Monday, March 17, 2014

Some Things Your Church May Not Be Telling You


It isn’t just the Evangelical community – often associated in the popular press with Tea Party ideas – that holds latent animosity toward the poor. I’ve heard pastors and laypersons from “mainline” churches using the same code language as their evangelical and fundamentalist brethren when expressing their disdain for Progressivism or Liberalism. And it must be said that the same animosity is widespread in the community at large, whether those speaking are church affiliated on not. The poor are too often the target of such contempt; the whipping boys of popular discourse, welfare cheats, lazy moochers with their hands out, those unwilling to do better or to be better. It has amused me for years (a wry amusement) that Christians recognize the poor of Jesus’ day as deserving of assistance, and they will send thousands of dollars to foreign lands to assist the poor there, but stoutly resist paying one dime more in taxes to support the poor in our own communities. 
 
No doubt the reason much of the evangelical community has embraced the Republican Party stems from the church’s belief that the Republicans share their Biblical understandings regarding marriage, the sanctity of life, and ideas peripheral to their long-held beliefs regarding these issues. The Republican party, eager to have the church on its side, has encouraged the belief that it is the champion and protector of the church’s sacred trusts.  I believe the church’s right to maintain its core doctrinal beliefs must be protected (is already Constitutionally protected) except in certain dire life and death situations. 
 
However, since its inception, the church universal has encouraged attitudes toward the poor that are in essential harmony with the principles that guide liberalism and, in our day, inform many of the social policies advocated by the Democratic Party. In previous eras, evangelical Christians were in the vanguard of liberal movements on behalf of the poor, mentally ill, imprisoned, dispossessed, and disadvantaged.  Note that I did not say that the leadership or the laity of the church at any particular time responded sympathetically to the needs of the poor and disadvantaged. Even in historic moments of liberal enthusiasm, it was often key laypersons who, at great personal sacrifice, rallied the church in opposition to the wishes of the clergy, calling the church to honor the Biblical injunctions about the care of the needy.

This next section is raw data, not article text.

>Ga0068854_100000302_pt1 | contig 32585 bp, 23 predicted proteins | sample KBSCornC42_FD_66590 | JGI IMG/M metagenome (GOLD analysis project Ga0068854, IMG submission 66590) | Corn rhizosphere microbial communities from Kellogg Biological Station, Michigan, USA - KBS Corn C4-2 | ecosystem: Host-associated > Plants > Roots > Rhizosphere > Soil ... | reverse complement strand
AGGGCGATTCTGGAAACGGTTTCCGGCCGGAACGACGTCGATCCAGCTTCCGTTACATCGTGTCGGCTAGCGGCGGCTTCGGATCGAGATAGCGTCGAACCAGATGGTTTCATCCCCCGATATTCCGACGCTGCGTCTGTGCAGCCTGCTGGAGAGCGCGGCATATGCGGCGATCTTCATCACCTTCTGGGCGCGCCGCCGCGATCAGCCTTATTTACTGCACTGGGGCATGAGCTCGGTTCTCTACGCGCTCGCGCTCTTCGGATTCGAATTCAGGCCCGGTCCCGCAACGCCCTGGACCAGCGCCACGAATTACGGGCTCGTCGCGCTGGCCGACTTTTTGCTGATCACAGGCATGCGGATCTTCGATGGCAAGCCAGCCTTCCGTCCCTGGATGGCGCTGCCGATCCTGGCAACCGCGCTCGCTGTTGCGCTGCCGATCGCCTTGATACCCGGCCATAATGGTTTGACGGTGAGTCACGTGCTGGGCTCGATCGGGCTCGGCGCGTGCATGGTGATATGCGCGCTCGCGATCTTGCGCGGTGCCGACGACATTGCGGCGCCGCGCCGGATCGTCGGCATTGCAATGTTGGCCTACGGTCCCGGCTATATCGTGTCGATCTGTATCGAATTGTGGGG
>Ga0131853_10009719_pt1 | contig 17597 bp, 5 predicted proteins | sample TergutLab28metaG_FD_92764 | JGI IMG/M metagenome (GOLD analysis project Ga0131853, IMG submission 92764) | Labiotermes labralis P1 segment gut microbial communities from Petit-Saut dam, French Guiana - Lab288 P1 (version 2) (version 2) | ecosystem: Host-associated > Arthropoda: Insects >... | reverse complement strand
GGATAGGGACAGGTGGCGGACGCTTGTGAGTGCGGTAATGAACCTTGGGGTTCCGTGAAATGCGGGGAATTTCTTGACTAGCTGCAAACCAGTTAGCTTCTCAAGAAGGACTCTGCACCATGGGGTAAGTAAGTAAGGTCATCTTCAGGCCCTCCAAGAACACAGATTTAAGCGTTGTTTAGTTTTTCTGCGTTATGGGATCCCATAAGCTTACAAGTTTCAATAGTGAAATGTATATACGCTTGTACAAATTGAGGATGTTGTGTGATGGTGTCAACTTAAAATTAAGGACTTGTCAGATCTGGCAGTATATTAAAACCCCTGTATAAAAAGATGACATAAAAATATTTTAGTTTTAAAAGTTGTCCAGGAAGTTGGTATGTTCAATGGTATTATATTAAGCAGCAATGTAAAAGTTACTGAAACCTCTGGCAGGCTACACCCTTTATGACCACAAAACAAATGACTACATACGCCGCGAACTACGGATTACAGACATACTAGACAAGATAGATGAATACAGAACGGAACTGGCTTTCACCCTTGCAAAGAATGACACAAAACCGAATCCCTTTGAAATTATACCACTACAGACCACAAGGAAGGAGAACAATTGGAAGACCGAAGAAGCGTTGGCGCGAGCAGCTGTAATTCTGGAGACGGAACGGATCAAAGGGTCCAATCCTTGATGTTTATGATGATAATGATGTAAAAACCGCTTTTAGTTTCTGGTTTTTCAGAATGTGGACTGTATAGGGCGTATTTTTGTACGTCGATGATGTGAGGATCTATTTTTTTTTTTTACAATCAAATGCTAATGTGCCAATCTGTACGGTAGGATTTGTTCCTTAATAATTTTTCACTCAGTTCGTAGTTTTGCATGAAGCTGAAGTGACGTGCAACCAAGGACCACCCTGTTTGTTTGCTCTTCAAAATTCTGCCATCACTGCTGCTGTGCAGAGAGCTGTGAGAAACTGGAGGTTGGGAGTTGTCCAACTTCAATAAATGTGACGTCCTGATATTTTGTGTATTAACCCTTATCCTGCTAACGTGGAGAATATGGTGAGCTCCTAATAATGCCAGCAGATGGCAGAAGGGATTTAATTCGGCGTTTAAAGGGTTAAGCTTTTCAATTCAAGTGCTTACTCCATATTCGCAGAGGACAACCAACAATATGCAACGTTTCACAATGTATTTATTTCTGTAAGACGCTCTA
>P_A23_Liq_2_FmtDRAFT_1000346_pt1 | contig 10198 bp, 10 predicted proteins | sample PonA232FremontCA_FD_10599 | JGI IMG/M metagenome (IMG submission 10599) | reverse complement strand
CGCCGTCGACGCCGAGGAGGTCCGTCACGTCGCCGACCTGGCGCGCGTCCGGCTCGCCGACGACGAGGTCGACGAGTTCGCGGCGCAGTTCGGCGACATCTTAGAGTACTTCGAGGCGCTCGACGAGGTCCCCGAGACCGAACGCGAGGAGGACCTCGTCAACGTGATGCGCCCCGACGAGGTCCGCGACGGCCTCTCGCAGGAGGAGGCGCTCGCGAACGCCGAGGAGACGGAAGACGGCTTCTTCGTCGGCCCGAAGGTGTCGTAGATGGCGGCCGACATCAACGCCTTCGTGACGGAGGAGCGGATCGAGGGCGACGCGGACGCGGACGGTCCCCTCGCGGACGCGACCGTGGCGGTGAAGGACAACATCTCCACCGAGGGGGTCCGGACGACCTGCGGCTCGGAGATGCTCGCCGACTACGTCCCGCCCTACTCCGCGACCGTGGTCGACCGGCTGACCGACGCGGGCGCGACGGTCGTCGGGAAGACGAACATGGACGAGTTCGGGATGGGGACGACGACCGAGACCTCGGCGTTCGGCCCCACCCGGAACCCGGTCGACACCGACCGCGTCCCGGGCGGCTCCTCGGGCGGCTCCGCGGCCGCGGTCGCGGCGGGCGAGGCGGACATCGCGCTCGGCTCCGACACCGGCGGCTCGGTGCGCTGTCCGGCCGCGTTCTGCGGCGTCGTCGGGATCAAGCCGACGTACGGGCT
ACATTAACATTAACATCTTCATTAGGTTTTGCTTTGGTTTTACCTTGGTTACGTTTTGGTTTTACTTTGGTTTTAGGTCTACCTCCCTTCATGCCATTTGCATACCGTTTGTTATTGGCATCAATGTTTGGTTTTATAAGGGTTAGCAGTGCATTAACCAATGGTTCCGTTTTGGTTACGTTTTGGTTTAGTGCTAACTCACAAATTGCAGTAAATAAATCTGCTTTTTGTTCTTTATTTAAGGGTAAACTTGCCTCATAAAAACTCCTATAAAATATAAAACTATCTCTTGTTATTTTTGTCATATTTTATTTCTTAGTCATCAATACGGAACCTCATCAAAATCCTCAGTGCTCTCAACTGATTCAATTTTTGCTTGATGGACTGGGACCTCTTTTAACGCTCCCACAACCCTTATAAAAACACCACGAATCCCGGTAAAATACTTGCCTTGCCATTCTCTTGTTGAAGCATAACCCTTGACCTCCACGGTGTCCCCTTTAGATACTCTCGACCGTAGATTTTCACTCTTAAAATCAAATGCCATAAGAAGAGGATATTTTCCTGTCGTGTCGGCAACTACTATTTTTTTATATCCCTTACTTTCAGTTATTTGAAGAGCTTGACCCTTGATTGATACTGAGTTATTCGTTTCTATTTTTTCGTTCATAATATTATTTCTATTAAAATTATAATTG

And that is the point of this essay. There are certain things that many Christians will never hear discussed or assented to in their Christian church because, in our day, the evangelical church is essentially a tool of the Republican Party. (In the last election eighty percent of evangelical Christians voted for Mitt Romney, a Mormon, rather than for an acknowledged Christian believer, Barack Obama.) 
 
You will seldom – perhaps never – hear your Pastor or church leadership tell you: 
 
1)      “our church isn’t capable of meeting the needs, of its own members; they need to be encouraged to look to the government for additional assistance, especially for long-term problems.”
 
a)      rather you will hear, too often, that if Christians will practice generosity in giving, all the needs of the congregation can be met. Perhaps, but only if the demographics of the congregation meets certain very specific criteria – plenty of well-off members associated with the church, and few of the desperately needy. (In reality one or two very needy families could stretch the voluntary generosity of a relatively large and affluent congregation to the breaking point. And no church I know of is capable of providing comprehensive, indefinite support for those in need of life-long assistance. I am not aware of a church that budgets specifically for the care of the needy, either in their congregation or outside of it. Periodic one-off campaigns may be mounted to raise off-budget moneys for special needs.) 
 
b)      or you may hear that the church, in conjunction with other community charitable organizations can meet the needs of the poor without the necessity of “big” government programs. Again the demographics of the community would need to be very favorable and the generosity of the community exponentially enhanced over current levels. 
 
c)      or you may hear that, in reality, there are very few families or individuals who are truly needy, who are incapable of improving their lot if they would only accept a little help and then exercise the same initiative all the successful people in the community do. 
 
d)     or you may hear that the needs of the poor could be taken care of if the families of the needy would step forward and do their duty in caring for them. “Charity begins at home.” “He who does not care for his own is worse than an infidel.”